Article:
... sometime shortly after I saw that footage, I was ill in bed and I heard a soundless scream that went to the depths of the earth ... it was coming from the closet, but the closet (I remember this vision so clearly) was a shaft into the center of the earth ... I can hear that scream yet ... I truly can ... and while I heard it, that day ill in bed, I watched, on a rocking chair, on its left armrest, a red rubber ball move slightly, as though moved by the scream, and it seemed it would take forever to fall ... looking back, I don't see how that rubber ball could have been there, but I can see it still ... perhaps it was a dream, but I remember clearly being awake ... that soundless scream is the loudest thing I have ever heard ...

... not long afterward, when my mother went mad and was taken away, my father was driving, my grandmother was in the front seat, I was in the back seat, and Papa asked me where I thought my mother was, and I said, "She's in a concentration camp." I remember this vividly because he pulled the car over, stopped, and looked at me with an expression of terror, and insisted she was not in a concentration camp, she was in a "mental hospital"... I didn't believe him, of course ... a few weeks later he and my mother's brother, my Uncle Aldo, took me to visit her, we four sat on a lawn, my mother looking so very tired and trying to smile at me, and a woman in a grey smock was dragged screaming across the lawn by men who really did wear white coats ...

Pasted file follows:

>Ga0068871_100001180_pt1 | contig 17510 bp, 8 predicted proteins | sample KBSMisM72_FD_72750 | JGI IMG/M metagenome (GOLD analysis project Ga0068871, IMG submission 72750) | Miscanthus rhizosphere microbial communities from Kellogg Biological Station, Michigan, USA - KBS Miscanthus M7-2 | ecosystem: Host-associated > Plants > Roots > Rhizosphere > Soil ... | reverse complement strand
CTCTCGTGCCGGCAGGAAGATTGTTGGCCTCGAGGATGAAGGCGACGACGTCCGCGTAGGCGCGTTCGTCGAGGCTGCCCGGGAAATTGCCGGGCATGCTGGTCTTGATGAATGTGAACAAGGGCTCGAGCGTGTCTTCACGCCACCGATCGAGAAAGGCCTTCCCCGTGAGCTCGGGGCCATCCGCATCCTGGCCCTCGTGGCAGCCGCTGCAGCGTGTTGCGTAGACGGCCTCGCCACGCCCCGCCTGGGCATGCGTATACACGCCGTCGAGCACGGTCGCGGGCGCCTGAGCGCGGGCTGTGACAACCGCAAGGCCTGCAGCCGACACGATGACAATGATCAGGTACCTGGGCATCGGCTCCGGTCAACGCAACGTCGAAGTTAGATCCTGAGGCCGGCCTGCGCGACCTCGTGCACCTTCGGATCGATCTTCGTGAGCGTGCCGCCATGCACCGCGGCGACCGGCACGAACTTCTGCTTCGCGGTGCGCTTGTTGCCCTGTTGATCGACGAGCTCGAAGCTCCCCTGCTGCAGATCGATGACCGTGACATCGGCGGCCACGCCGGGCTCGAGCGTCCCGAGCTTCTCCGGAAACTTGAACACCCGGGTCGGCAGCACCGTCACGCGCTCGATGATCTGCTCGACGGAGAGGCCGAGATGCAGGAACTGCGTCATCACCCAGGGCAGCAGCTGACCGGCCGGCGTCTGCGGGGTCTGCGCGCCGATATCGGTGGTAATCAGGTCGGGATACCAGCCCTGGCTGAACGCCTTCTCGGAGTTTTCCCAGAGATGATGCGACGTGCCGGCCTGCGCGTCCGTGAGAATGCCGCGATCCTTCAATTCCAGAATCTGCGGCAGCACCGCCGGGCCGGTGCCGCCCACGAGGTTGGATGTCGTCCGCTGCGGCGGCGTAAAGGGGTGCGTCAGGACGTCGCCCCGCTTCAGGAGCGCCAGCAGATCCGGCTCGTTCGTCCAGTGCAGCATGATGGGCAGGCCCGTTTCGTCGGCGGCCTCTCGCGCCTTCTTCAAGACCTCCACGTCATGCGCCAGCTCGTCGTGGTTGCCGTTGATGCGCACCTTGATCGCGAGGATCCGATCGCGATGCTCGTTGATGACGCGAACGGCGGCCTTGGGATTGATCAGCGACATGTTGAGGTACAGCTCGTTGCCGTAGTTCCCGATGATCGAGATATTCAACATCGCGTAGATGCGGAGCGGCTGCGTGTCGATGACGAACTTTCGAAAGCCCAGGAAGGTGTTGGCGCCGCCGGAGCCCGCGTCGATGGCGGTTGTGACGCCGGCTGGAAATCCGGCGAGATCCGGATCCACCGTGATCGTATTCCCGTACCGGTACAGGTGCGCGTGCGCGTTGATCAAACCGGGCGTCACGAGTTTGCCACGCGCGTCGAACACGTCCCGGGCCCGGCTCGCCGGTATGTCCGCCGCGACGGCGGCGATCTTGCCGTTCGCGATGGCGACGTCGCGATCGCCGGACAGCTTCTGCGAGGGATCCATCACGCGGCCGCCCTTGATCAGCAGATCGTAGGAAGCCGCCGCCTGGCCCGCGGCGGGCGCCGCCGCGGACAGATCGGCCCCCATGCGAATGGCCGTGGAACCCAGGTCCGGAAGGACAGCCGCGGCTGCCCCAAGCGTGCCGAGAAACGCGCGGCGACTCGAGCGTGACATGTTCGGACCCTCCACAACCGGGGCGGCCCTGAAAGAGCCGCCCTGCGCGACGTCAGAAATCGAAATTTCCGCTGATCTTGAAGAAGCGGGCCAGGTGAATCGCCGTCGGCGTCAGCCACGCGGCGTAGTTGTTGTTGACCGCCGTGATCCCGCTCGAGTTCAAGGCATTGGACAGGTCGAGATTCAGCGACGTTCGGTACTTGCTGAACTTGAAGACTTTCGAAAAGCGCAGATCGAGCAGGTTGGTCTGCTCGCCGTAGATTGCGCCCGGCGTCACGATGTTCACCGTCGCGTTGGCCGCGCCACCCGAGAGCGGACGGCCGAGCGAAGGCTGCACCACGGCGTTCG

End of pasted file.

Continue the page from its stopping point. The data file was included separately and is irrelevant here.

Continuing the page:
... does it make sense to you that all this was my first experience of God? In those events was the certainty that everything in existence is an expression of God (though I certainly couldn't have said that then), and this terrifies me still, and fills me with awe and beauty too, for what it says about the nature of God ... that God requires Auschwitz and the scream as well as everything else ... That place, this perception, is the place I write novels from, and these days I haven't known how to face it ... haven't known what to bring to it ...

Nine days later ... I have been in more pain than I can remember, inner pain, paralyzed, unable to work, thinking seriously, very seriously, of not finishing the novel ... not until I sat down just now to finish this letter, and read what I'd written nine days ago, did I understand the source of this sudden collapse ... I wrote of those memories, and then suddenly I put my head down on the machine, so tired I couldn't move, and, literally, staggered to bed, passed out. ... In the morning I had no memory of what I'd written you ... didn't remember until I re-read the letter tonight,to finish it ...

... of course ... I invoked that seven-year-old, alone in the house and viewing Auschwitz (and I had no idea, at seven, that Auschwitz was in another land and in the past; it could have been going on around the corner, for all I knew); and the soundless great scream, to hear it again in memory at full strength ... I invoked that seven-year-old, brought him to life again inside me, and then just let him hang out, didn't tend him, care for him, just forgot him, and he couldn't bear that again, so he's been calling the shots all week ... no wonder ... my god, I've been in his pain all week and I haven't realized. ... I don't know what to say ... I, of all people, should know better than to just evoke something like that and try to breeze on ... and: